This article defines capsule wardrobe as “a limited collection of clothes that coordinate well and can be worn in a number of different ways to cater for multiple occasions.”Essentially, the idea is to keep only the most essential pieces of clothing that would go along with each other regardless of the occasion, therefore keeping the number of your clothes to a minimum. It also typically includes only items with earthy colours, since these tones are the ones that can be easily combined with each other.
Winter has witnessed me blossoming into a better version of myself, and the opposite. It’s the season where I got to explore new boundaries of what I was capable of feeling. Some of my best days indeed involved a sight of endless pile of white ice, but some of the worst did as well. It has seen some of my loudest laughs and some of my worst cries, and every confusion in between. It brought along some of the days that I’d miss a lot, and some others that I’d rather completely forget.
Winter, for me, was a time of forgiveness. Of independence, of figuring out what truly matters and what does not, of redemption. When there was too much emotion, yet too little space in one’s heart to process.
But it was a beautiful sight. Regardless of seconds, minutes, hours, days, which turned into weeks, which might turn into months, where I was aching; it was nonetheless always a beautiful scenery to remember those times by.
This would be my last piece for #PeruMarathonSeries🇵🇪 that I wrote in the spirit of Peru’s upcoming 99th independence day, by refurbishing some draft posts that I made back in 2017 but never really got the chance to finish and share.
I first came up with this article because, at that time, I had been receiving quite a few questions from my friends regarding how I managed to dare myself to travel solo to South America, and also how I actually execute the travel. Most of these questions seemed to have stemmed from the fact that I am merely a brown hijabi female who does not even speak Spanish, and probably doesn’t even look as “adult” as I actually am (which truthfully does not imply that I don’t look as aged, it’s just that my 155 cm or *nearly* 5’1″ height is way below the average height of most 20-something-year-old females, lol).
Also, South America isn’t typically a common tourist destination for most Indonesians, and I guess for a large proportion of the Asian community as well. Even to some extent, for the western population too.
Therefore, I thought I should perhaps compile some tips on how I dealt with any uncertainty that might arise before and during the travel. Even though I realize that there are many way more experienced women who can talk about this topic better than I do, I think it just doesn’t hurt to share my experience. In particular, because I always felt that at least for Muslim communities, we only have a few hijabi solo travellers slash influencers whom we could look up to in reference to this topic.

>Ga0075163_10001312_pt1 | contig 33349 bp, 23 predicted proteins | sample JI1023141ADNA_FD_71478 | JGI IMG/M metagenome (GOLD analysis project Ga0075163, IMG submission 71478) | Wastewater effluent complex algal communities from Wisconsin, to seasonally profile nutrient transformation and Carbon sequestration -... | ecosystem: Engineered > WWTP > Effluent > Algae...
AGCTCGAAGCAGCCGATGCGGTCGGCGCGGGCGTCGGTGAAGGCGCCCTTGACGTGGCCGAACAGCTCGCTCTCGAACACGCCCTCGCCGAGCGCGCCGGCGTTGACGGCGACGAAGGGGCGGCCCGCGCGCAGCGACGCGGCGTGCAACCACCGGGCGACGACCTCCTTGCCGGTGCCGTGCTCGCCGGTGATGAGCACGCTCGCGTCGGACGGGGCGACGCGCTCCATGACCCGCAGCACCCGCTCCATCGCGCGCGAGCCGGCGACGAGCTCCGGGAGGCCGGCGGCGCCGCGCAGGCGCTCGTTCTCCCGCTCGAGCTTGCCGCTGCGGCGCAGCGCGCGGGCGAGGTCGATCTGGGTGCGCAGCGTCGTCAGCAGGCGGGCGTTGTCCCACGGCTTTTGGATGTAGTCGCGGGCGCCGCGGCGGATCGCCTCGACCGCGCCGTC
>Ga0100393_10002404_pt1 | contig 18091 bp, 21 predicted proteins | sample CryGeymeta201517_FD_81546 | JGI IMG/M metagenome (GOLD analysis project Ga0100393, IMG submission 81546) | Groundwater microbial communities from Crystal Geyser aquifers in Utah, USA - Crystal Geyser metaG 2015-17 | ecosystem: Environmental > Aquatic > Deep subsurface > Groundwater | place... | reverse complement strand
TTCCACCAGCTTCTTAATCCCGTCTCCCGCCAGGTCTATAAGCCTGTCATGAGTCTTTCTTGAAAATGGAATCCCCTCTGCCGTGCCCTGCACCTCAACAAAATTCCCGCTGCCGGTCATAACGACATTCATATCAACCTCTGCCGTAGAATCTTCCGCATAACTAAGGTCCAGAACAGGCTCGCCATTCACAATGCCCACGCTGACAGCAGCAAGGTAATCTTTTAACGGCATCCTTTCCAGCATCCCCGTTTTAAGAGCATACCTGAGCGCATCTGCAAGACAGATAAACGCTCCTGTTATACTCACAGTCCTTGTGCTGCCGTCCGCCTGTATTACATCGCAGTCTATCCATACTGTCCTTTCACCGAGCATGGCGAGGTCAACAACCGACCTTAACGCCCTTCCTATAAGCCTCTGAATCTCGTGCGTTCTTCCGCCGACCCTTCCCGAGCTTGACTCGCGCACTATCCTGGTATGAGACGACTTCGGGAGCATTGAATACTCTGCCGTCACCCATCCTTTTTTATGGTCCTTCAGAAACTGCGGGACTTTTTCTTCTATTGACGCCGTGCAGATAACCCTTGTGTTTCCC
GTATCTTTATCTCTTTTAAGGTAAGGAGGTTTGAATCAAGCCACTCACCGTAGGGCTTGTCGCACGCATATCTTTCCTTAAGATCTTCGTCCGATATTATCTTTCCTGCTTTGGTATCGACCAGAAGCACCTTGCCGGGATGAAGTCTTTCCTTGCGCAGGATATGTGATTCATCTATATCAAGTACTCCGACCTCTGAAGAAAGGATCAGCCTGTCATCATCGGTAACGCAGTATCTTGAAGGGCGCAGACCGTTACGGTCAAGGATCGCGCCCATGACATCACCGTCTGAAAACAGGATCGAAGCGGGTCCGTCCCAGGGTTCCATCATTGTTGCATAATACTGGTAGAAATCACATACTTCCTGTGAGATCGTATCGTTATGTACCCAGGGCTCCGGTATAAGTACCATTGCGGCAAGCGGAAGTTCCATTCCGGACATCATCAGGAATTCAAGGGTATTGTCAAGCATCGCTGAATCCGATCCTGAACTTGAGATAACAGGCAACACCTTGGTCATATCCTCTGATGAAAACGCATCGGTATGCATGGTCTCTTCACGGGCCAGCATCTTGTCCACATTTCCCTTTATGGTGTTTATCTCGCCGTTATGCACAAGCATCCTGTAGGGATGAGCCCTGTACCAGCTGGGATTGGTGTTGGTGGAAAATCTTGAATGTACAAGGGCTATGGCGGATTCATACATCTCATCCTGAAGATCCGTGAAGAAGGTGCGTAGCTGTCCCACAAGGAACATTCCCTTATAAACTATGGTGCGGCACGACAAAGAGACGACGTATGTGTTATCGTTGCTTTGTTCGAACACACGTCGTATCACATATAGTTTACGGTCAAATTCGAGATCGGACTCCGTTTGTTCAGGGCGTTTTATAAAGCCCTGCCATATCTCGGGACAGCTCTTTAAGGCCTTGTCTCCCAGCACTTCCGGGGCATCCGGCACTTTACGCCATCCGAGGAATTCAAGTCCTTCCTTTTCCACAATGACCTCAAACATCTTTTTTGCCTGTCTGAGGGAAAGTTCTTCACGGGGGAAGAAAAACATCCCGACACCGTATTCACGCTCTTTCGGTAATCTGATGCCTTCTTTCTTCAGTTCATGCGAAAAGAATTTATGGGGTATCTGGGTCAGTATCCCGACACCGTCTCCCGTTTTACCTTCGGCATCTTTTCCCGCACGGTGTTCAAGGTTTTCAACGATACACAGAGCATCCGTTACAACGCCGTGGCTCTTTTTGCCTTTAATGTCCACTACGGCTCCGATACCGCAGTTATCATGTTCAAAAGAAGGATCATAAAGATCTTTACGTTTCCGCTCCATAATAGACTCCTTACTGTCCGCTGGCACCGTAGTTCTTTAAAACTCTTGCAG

Without further ado, here are some tips I’d recommend for your seamless solo travel!
Most of us are probably familiar with that one specific photograph of Machu Picchu overlooking the rustic Inca ruins with the majestic mountain in the background. But did you know that the picture actually only represents perhaps 5%, at best, of what Machu Picchu site truly comprises?
Did you know that you could come down to and observe every single one of those ruins closely, hike the mountain in the background and also another mountain nearby, get 360 degrees panoramic view comprising that picture and all other amazing landscape from a short hike, and on top of that, chill with llamas on a green prairie overlooking the highlands?
In this post, I would like to share my experience that helped me to get the best out of Machu Picchu using the standard entrance ticket only – even as a solo traveller who does not have much experience in hiking.
My entire mountain-roaming journey is basically just hiking once in Indonesia’s Mt. Cikuray, then a couple more in Jasper, Banff, and Chéticamp of Canada, and that’s it. If you’re more experienced than what I seem to be, then you could also try out some other hiking opportunities in the Machu Picchu site that I will talk about as well, that I wished I had tried too. But you’re very welcome to simply follow my itinerary because I think what I did was already more than just sufficient to carry this as a wonderful once in a lifetime experience!
(This post is written as the second part of my three-piece articles on #PeruMarathonSeries in the spirit of upcoming Peru’s 99th independence day this 28th of July. Read the previous post on my affordable 6-day full itinerary here.)